A new study has found that most personal injury plaintiffs who decided to pass up a settlement offer and went to trial ended up getting less money then if they settled their injury case prior to trial. A copy of an article regarding the study can be found here.
While the results of that study may hold true for many lawyers, my experience as a medical malpractice lawyer in Maryland and the District of Columbia has been the opposite. For almost 20 years, I have been a civil trial lawyer handling complex litigation. Most of the matters I work on are catastrophic injury (medical malpractice, wrongful death, product liability, major collisions) and business litigation matters. I handle approximately a dozen such litigation matters a year. In the overwhelming majority of these cases, I have been successful for my clients. During my entire career, a few clients’ cases have been thrown out of court and have lost a few trials (I can recall approximately three defense verdicts), but I have been successful in more than 90% of the cases that I have pursued. This includes many trials where the defense offered either nothing prior to trial or a minimal settlement offer, resulting in my taking the case to trial and getting a million dollar plus verdict. A list of some of my verdicts can be found here.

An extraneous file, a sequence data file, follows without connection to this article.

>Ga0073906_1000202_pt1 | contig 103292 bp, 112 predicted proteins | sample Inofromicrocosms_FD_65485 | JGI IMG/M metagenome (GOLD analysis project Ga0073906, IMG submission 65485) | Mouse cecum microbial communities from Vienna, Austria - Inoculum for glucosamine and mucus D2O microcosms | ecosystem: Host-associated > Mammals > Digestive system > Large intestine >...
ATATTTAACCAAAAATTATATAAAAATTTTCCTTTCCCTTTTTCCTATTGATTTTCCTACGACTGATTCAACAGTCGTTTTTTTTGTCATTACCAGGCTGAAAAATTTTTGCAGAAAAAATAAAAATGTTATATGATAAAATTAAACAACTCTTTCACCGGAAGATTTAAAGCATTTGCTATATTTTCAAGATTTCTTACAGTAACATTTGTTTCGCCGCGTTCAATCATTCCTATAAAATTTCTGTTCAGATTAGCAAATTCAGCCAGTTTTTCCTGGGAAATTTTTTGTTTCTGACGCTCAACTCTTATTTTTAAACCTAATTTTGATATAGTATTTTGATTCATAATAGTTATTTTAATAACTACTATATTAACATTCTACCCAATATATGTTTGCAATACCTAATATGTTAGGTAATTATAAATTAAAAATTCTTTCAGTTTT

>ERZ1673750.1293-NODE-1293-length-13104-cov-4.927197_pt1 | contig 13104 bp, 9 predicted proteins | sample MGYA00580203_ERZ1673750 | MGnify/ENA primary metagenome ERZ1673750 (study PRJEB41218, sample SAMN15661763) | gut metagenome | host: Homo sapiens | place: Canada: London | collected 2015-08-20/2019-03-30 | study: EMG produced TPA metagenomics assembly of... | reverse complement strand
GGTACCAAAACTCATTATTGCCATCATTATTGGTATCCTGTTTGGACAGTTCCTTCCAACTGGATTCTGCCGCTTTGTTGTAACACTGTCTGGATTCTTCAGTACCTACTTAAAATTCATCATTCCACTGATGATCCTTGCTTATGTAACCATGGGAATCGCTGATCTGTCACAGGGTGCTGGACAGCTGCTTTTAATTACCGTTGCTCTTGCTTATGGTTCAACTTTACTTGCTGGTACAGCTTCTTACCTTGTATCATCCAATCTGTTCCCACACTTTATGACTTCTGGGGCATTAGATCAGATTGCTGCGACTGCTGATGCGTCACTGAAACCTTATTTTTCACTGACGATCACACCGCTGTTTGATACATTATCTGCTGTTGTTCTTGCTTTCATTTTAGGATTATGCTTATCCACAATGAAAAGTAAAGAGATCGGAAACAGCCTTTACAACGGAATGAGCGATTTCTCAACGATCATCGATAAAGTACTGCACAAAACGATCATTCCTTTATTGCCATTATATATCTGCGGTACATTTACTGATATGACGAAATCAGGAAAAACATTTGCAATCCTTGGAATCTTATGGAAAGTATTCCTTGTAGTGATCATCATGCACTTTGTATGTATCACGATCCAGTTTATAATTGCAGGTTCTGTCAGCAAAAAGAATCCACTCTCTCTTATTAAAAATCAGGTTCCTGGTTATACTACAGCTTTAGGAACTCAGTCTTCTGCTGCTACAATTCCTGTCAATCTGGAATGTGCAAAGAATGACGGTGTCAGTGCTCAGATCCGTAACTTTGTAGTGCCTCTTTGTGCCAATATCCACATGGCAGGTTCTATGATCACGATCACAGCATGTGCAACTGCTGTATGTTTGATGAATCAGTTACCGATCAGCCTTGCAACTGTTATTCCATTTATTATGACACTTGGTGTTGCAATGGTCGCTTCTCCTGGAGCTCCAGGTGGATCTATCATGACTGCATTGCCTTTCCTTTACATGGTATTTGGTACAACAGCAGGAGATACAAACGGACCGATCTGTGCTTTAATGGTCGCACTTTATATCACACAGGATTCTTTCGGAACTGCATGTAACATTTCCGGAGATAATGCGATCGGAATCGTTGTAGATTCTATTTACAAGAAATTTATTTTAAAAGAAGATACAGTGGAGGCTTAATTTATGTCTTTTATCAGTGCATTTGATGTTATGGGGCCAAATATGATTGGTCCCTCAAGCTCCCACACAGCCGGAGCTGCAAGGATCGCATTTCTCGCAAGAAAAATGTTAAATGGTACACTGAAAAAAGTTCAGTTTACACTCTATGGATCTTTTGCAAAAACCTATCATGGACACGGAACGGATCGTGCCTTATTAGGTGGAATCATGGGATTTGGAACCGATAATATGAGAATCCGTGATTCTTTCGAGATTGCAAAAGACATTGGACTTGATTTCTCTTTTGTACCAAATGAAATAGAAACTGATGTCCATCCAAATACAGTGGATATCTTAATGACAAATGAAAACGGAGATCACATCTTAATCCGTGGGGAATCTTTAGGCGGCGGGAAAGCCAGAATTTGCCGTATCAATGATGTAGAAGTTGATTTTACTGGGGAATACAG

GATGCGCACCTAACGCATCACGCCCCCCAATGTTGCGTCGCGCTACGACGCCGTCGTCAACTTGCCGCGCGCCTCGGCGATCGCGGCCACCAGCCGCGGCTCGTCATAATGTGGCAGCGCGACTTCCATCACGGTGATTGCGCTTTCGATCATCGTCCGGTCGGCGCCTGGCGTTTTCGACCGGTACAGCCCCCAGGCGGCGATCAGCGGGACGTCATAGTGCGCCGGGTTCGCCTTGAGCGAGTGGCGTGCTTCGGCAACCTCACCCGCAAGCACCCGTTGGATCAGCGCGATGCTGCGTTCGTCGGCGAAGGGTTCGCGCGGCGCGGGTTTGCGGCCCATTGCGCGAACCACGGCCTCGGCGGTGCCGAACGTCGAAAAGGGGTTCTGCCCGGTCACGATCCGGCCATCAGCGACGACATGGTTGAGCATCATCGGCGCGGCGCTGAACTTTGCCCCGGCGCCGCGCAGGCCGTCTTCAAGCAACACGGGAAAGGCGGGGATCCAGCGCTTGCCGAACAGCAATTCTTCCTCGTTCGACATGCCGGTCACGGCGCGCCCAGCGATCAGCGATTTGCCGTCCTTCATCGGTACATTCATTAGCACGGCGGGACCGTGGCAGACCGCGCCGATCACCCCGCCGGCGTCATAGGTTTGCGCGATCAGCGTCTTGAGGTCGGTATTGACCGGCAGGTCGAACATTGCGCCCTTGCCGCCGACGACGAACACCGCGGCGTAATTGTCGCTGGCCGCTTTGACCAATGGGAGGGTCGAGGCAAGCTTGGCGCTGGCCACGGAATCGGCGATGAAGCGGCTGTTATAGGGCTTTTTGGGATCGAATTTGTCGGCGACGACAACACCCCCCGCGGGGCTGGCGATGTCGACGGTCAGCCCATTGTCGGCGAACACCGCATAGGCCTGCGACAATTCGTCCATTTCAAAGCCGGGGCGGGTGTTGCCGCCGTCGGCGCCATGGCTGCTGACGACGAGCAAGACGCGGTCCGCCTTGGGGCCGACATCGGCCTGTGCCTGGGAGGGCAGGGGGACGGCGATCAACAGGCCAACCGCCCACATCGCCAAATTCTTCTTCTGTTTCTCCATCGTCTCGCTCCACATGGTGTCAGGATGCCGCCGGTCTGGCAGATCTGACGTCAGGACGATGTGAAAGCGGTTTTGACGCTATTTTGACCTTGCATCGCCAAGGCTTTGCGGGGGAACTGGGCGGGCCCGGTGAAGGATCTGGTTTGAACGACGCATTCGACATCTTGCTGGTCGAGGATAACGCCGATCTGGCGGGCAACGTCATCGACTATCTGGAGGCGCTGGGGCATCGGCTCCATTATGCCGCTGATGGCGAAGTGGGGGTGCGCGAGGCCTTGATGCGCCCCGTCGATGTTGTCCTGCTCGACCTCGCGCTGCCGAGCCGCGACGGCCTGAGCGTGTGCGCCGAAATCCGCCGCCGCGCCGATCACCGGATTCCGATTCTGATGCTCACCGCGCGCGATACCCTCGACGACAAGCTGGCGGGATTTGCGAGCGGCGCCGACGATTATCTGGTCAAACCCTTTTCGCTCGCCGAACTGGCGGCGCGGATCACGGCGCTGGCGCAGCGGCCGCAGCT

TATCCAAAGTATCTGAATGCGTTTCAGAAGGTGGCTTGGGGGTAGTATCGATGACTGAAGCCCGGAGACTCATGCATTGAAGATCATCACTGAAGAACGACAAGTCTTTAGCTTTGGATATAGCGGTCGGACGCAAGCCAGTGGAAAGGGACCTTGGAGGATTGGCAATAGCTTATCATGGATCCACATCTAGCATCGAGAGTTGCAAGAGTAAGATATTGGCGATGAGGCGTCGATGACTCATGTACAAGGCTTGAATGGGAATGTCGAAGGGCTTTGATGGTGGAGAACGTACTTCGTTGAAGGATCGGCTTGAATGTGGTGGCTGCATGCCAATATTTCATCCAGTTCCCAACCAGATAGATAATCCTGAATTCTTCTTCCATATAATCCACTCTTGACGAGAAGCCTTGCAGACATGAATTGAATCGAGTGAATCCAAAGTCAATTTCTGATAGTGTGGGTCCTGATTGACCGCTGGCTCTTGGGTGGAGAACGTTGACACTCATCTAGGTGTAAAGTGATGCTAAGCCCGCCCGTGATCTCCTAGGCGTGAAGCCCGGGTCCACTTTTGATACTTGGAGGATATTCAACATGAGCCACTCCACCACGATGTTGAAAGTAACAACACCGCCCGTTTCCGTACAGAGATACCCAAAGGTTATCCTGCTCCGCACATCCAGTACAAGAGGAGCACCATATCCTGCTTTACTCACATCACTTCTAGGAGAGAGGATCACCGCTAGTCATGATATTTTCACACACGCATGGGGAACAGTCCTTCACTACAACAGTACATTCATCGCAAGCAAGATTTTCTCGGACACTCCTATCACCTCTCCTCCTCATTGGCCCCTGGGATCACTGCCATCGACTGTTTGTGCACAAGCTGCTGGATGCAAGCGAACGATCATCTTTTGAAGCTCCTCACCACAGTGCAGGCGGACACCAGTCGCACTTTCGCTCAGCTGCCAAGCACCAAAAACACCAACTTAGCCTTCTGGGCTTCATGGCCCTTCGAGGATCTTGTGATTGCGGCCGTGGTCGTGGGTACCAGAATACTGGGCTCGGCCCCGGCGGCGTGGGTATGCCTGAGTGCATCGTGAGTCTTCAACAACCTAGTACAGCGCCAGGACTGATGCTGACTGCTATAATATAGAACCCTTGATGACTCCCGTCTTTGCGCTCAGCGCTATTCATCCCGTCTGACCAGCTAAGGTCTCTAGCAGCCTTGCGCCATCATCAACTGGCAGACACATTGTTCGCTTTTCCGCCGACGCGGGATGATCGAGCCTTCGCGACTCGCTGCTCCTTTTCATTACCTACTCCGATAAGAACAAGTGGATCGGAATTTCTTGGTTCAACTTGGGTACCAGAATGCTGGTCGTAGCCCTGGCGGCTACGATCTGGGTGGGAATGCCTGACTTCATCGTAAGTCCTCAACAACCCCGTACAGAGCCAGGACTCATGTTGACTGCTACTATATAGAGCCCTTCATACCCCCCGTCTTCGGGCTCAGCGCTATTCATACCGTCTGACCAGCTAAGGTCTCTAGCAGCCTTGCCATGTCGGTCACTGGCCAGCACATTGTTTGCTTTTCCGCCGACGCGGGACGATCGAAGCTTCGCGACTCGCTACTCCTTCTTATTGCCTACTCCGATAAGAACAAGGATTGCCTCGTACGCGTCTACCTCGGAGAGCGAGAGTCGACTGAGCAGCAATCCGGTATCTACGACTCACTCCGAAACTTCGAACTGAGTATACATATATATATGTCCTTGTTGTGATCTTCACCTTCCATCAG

While no lawyer wins every case, the above-referenced study shows that my success rate is unusually high, which I believe is due to enjoying what I do, limiting the number of cases I handle, picking the right cases to handle, carefully working up my cases before trial and working very hard. I don’t say any of this to be conceited, but to demonstrate how concentrating in a field of law and adhering to the above-referenced practices can significantly help a client avoid the results of that study.